Sound and Film and a Combat Medic

Best Achievement in Sound Mixing…

Medal of Honor recipient Desmond Doss.

Medal of Honor recipient Desmond Doss. B Company, 1st Battalion, 307th Infantry Regiment, 77th Infantry Division.

…and the Oscar goes to…the team of Kevin O’Connell, Andy Wright, Robert Mackenzie and Peter Grace for their work on Hacksaw Ridge the story of American soldier and conscientious objector Desmond Doss.

The story of Desmond Doss was a familiar one to me and the Mel Gibson film certainly did not disappoint. For those of you unfamiliar with the story, Desmond Doss served his country but refused to carry a weapon. For his actions in saving the lives of 75 infantrymen during the Battle of Okinawa at the Maeda Escarpment (Hacksaw Ridge) Doss was awarded the Medal of Honor, the highest award for gallantry in the United States of America.

William Harold Coltman VC, DCM and Bar, MM and Bar. Stretcher bearer, North Staffordshire Regiment.

William Harold Coltman VC, DCM and Bar, MM and Bar. Stretcher bearer, North Staffordshire Regiment.

Doss’ story reminds me of another well known Great War soldier who would not take up arms, but served his unit, like Doss, as a combat medic. William Harold Coltman was awarded the Military Medal and Bar, the Distinguished Conduct Medal and Bar as well as the Victoria Cross.

…oh so many stories one could tell.

About The Author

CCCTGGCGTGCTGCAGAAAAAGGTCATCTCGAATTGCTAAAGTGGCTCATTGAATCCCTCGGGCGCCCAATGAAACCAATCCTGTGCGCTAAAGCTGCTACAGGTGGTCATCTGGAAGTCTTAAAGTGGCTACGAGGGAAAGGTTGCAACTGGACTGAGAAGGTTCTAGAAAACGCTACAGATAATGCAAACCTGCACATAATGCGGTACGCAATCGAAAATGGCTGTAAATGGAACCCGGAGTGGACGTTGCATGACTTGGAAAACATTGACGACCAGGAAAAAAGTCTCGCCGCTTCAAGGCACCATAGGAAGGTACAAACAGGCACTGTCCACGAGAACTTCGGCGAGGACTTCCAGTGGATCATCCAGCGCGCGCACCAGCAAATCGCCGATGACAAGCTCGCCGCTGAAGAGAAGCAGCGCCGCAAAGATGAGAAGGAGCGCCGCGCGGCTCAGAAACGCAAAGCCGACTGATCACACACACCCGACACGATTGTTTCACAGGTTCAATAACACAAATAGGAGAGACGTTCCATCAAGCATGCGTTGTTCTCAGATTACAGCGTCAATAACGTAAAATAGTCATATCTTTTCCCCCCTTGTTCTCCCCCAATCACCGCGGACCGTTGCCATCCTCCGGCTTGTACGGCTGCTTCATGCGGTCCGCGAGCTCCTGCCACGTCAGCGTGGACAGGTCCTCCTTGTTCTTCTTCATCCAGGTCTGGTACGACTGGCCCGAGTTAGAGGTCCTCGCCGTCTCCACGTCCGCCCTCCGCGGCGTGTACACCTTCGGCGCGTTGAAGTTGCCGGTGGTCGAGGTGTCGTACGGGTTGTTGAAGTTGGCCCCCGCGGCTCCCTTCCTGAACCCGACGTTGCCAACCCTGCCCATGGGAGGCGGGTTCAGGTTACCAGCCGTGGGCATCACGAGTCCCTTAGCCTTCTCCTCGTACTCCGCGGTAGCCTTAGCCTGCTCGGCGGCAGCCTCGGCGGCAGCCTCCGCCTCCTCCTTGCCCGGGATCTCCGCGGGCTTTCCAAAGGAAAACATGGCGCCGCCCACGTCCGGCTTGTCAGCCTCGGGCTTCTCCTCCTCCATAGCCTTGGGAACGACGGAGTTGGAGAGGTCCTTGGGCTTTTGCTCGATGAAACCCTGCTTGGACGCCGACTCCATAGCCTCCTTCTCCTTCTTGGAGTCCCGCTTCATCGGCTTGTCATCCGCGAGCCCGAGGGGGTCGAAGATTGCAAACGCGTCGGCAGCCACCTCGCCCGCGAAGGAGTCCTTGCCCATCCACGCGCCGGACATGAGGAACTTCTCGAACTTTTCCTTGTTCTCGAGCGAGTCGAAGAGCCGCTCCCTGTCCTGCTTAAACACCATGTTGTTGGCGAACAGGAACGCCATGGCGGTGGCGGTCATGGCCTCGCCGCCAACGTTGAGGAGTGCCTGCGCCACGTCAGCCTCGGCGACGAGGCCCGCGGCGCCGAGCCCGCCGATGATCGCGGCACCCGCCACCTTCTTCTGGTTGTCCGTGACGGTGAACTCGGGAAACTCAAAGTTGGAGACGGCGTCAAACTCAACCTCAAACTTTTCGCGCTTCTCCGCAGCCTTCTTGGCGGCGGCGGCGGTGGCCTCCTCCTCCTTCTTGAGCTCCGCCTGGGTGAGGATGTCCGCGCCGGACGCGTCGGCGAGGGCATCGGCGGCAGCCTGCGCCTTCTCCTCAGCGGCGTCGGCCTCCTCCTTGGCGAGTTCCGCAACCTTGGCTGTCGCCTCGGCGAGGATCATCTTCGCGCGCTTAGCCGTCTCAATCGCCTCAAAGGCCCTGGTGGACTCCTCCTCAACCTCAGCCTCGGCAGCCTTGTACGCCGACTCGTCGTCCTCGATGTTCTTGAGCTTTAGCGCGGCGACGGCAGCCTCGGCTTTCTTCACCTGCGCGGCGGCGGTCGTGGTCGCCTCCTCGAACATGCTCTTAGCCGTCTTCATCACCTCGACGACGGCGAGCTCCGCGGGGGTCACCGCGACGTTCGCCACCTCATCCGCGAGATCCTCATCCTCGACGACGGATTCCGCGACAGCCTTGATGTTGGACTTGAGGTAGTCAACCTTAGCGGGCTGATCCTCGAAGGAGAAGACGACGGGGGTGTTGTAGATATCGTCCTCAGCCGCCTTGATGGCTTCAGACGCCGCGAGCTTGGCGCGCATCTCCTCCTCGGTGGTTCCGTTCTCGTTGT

In April 2007 Paul met Casey and Ian Williams of the Paradigm Motion Picture Company in Ieper (Ypres), Belgium when ceremonies were being held for the re-dedication of the Vimy Memorial, France. Paul has been working with the Paradigm Motion Picture Company team since 2009. Paul began watching films at Canadian forces stations at Zweibrucken, Germany and then on the island of Sardinia. Returning to Canada in 1967 it was at Halifax, Nova Scotia where Paul first saw David Lean's "Lawrence of Arabia". It is from this film that Paul became increasingly interested in storytelling, direction, cinematography and soundtracks. This was further enhanced by the introductory whistle soundtrack, complete with sounds from the jungle, birds and insects, from Lean's "Bridge on the River Kwai" and the stunning performance of Alec Guinness. Several years later, at the University of Victoria, Paul's film interests were further cultivated when the University's only available film course studied and compared the classic films of Japan and Australia. It is from this study that Paul became interested in Australian film leading him to Peter Weir's "Gallipoli" (1981) and later learning that Weir visited this historic site. That film alone started Paul on his journey to many home fronts and sites of conflict including England, France, Belgium, Holland, Germany, Malta, Hawaii and the Gallipoli Peninsula. In more recent years the work of documentary filmmaker Ken Burns, "The Civil War", in which Paul sees the need for a similar storytelling of the Canadian Expeditionary Force, and Tolga Ornek's "Gallipoli" have been great sources of inspiration. Paul has often been told he thinks like a film-maker. His passion for history and storytelling brings to Paradigm a keen and sensitive interest in the development of content, an understanding of the successful and relational use of collections, imagery and voice. Having worked in the museum and archives fields Paul believes that exhibitions are similar to film, story driven with strong content and further believes "You cannot have a beautiful exhibit or film about nothing." Like his favorite actor, Peter O'Toole, Paul believes “To deepen not broaden.” It is from this gathering of experiences that Paul continues along his path, recalling all the while his grandmother, whose father did not return from the Great War, how his loss shaped her life and how her experience continues to inspire him.


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